Molecular Geometry-To find the molecular geometry of a structure, refer to the chart on pg 200. Don't let the structure being written in a straight line fool you. You must look to see if it has a double bond or not which could make it bent or angular.
Writing a Lewis Dot Notation-When a chemical compound is given with a - above the subscript, it means that an extra electron was added to the compound so don't forget to draw the extra dot. Remember that electrons can be shared to form double and triple bonds. An unshared electron pair is 2 electrons (dots) that are not shared(a dash) with another chemical.
I hope this helps because this is what helped me out the most. Don't stress and don't be afraid to ask Mrs. Duncan. She can help more than this can. -Sam Lovorn-

mec3539 Nov 1, 2010 8:34 am
Don't let Bonding and Percent fool you. It's really not as hard as it looks! When dealing with electronegativity difference, turn to page 161 in your text book and find the electronegativity of both elements and subtract them from each other. Next go to page 176 and determine from the chart whether it would be polar or nonpolar. Remember: All ionic bonds are polar. When drawing Lewis Structures, remember to double check the periodic table to be sure you are using the correct number of valence electrons. Remember: Group 1 has 1, group 2-12 have 2, 13 has 3 and so on. On the questions that ask which of the following contains only covalent bonding and no ionic bonding, Remember, when you are given two nonmetals it is a covalent bond. When you are given a nonmetal and a metal it is an ionic bond. When determining the molecular geometry of a molecule, turn to page 200 and study the chart to determine the answer.

aza242 November 28, 2012 9:08 a.m.
First thing you need to know about bonding and percent... DON'T FREAK OUT! It is not as hard as the videos make it. This is one of the things that we did in Chemistry 1. Print of a sheet that shows the electronegativty of all elements and everything on the VSPER. With that you'll be able to do more than half the packet.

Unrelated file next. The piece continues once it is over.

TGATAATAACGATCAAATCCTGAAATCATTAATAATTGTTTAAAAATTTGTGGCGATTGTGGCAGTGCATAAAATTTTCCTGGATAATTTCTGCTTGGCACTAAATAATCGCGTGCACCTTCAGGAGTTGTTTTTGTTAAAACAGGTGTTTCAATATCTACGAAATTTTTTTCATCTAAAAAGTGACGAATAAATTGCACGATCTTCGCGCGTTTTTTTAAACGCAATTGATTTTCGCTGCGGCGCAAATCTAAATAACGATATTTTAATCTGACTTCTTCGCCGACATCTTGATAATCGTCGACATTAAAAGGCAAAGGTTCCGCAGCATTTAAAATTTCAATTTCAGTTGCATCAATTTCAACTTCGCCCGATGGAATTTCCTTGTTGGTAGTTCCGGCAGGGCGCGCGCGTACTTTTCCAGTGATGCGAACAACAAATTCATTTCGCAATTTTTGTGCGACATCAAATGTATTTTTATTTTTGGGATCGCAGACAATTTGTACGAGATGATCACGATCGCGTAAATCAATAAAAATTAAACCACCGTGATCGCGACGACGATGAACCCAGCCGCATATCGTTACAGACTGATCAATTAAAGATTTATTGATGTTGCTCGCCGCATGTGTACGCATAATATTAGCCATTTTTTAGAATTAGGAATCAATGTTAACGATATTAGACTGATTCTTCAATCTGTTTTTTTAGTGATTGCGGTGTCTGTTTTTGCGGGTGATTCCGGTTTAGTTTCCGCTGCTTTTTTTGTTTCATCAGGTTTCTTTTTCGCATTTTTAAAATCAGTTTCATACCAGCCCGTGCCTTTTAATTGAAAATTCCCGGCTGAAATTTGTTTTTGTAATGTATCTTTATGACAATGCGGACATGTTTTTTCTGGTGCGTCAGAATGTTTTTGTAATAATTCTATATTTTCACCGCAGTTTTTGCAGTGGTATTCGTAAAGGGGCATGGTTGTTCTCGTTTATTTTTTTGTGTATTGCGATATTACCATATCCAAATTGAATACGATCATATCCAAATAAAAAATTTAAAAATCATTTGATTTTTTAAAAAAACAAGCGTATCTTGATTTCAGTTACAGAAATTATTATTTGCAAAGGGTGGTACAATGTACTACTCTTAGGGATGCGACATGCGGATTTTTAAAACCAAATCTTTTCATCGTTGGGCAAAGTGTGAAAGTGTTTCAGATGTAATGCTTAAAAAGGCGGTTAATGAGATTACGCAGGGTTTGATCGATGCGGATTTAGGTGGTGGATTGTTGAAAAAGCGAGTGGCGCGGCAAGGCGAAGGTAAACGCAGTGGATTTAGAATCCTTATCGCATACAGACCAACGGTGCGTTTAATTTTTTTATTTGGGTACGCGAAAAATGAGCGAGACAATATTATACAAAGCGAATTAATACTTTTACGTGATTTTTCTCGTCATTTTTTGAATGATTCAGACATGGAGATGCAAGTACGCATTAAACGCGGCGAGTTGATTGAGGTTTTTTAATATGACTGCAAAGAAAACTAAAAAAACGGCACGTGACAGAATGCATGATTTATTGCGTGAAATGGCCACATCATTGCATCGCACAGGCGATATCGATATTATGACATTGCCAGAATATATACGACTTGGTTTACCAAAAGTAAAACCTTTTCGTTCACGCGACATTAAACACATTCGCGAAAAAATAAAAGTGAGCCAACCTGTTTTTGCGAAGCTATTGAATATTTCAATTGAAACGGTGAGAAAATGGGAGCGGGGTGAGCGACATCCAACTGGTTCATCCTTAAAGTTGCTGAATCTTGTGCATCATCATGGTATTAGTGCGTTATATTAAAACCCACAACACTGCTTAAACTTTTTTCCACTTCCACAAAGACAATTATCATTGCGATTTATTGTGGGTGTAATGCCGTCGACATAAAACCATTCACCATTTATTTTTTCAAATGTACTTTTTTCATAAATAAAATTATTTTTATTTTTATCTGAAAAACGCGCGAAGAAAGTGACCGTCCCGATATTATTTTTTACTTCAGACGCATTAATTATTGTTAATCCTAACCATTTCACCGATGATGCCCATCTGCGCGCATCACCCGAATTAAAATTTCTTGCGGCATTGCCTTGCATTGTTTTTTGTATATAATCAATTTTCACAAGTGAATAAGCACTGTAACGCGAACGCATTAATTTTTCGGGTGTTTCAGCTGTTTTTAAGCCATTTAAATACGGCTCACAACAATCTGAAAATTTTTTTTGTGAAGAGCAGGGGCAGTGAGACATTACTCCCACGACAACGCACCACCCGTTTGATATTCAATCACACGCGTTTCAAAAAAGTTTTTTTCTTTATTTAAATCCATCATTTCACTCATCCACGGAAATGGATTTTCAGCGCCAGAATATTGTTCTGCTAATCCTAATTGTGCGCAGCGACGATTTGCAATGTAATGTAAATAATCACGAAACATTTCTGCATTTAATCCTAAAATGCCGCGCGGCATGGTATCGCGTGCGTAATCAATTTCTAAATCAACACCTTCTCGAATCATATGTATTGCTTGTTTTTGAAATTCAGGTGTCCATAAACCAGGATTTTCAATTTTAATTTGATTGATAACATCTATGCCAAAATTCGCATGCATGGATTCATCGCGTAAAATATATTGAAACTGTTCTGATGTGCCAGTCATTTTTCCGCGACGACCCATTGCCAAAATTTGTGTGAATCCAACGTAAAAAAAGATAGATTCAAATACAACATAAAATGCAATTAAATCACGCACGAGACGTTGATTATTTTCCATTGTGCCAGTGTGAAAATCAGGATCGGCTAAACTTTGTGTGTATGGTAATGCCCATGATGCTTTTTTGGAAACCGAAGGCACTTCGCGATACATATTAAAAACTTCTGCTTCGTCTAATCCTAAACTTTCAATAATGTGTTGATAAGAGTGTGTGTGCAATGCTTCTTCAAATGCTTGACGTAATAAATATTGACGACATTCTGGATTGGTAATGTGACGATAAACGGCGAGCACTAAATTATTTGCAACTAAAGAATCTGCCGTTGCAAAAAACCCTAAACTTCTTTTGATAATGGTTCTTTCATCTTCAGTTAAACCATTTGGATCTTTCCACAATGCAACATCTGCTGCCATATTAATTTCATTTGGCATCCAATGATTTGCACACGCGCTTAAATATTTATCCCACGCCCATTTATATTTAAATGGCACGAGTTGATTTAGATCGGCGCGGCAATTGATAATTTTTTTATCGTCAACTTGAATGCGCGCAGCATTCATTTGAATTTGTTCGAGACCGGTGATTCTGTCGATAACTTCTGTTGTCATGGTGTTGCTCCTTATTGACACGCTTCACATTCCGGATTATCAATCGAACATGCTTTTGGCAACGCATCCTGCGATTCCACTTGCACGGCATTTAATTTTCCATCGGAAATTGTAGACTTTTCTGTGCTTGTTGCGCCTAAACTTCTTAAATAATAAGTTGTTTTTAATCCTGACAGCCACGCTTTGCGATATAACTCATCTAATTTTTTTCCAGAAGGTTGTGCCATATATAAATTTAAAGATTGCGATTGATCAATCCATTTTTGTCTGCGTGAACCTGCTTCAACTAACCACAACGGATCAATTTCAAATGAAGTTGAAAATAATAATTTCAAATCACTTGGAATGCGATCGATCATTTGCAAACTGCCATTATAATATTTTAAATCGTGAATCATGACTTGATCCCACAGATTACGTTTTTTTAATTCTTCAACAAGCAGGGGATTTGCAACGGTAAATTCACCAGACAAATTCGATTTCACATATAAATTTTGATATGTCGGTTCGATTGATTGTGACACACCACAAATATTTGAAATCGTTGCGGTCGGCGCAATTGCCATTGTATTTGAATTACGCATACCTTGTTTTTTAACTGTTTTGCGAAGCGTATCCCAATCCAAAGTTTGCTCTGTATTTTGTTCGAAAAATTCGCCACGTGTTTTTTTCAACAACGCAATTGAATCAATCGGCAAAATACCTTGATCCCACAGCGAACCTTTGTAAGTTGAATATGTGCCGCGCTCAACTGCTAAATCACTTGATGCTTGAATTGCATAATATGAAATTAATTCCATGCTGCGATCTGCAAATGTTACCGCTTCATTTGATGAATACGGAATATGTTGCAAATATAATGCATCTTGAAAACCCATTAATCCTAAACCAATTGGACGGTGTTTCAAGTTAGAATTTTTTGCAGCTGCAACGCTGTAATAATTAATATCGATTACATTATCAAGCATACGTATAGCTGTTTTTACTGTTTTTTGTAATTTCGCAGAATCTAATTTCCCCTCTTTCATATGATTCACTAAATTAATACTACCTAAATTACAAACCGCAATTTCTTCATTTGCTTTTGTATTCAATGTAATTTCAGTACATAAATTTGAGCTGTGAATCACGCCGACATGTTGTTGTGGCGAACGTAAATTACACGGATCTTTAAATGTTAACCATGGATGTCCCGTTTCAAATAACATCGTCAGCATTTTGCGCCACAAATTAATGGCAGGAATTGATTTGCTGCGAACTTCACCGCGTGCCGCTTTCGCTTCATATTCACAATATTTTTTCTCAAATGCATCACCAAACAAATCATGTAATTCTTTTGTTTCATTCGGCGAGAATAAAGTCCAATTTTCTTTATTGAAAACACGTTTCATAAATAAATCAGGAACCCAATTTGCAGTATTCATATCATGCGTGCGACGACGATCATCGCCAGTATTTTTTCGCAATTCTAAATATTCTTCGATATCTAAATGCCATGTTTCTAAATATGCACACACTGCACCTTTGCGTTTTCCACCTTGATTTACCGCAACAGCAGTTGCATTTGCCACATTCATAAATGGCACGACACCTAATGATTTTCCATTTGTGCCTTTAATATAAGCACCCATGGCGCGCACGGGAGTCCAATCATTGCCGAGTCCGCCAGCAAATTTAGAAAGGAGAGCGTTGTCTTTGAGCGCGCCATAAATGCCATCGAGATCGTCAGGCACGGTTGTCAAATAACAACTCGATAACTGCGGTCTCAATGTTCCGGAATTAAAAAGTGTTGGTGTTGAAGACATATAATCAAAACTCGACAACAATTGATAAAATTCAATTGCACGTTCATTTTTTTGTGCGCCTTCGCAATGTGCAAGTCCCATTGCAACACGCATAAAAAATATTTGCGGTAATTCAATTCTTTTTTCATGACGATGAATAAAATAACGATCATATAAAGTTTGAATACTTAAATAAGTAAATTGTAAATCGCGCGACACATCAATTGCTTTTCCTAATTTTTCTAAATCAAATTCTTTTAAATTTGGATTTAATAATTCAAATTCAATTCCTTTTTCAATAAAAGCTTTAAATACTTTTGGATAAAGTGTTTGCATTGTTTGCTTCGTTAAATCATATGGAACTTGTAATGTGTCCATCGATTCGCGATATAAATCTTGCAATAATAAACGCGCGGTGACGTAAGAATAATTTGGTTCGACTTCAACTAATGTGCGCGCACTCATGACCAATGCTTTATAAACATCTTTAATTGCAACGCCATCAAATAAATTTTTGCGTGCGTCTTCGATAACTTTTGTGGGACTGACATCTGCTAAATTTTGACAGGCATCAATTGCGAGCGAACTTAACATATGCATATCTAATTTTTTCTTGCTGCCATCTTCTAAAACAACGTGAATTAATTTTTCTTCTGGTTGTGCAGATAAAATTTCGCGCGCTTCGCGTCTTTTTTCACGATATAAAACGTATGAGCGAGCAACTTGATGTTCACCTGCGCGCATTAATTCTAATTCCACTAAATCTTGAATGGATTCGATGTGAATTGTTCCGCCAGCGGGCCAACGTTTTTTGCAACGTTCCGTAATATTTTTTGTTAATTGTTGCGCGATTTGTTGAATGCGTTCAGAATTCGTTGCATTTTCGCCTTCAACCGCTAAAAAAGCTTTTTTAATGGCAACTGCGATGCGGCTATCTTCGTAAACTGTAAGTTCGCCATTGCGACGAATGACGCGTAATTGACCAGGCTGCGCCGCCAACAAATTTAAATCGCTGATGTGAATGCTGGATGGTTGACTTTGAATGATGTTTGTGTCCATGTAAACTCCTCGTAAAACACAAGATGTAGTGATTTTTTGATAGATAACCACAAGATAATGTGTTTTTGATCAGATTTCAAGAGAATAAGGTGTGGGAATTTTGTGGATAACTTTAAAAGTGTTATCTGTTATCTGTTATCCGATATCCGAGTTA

amb6424 November 28th, 2012 9:33 am
Bonding and Percent: Yep, you've done this before. During the beginning of Chem I, Mrs. Duncan went over the lewis dot structure and taught you how to figure out the perecnt problems. But, you probably don't remember everything she said, which is why you have your book, notes, and videos. My advice is to watch the videos if you have no clue what you're doing, but otherwise look through chapters 5 and 6. 5 will have an important electronegativity chart (not all printed charts have the correct numbers; I learned that the hard way) and will help with one of the labs you may have to do. Chapter 6 is the big one though; it has everything from polar covalent bonds to ionic bonds to lewis dot structures-- which is pretty much the entire packet.
The small percentage of the packet that are percent problems is relatively easy. Just work your way through, and don't be afraid to ask questions! Most of the packet is also multiple choice, but don't let that fool you. This adds up to one thing--
The problems are all simple, but if you aren't right the first try, re-do the problem. All of those deducted points add to something big at the end.
Print out: VESPR chart and the electronegativity chart for quick use. --Anna B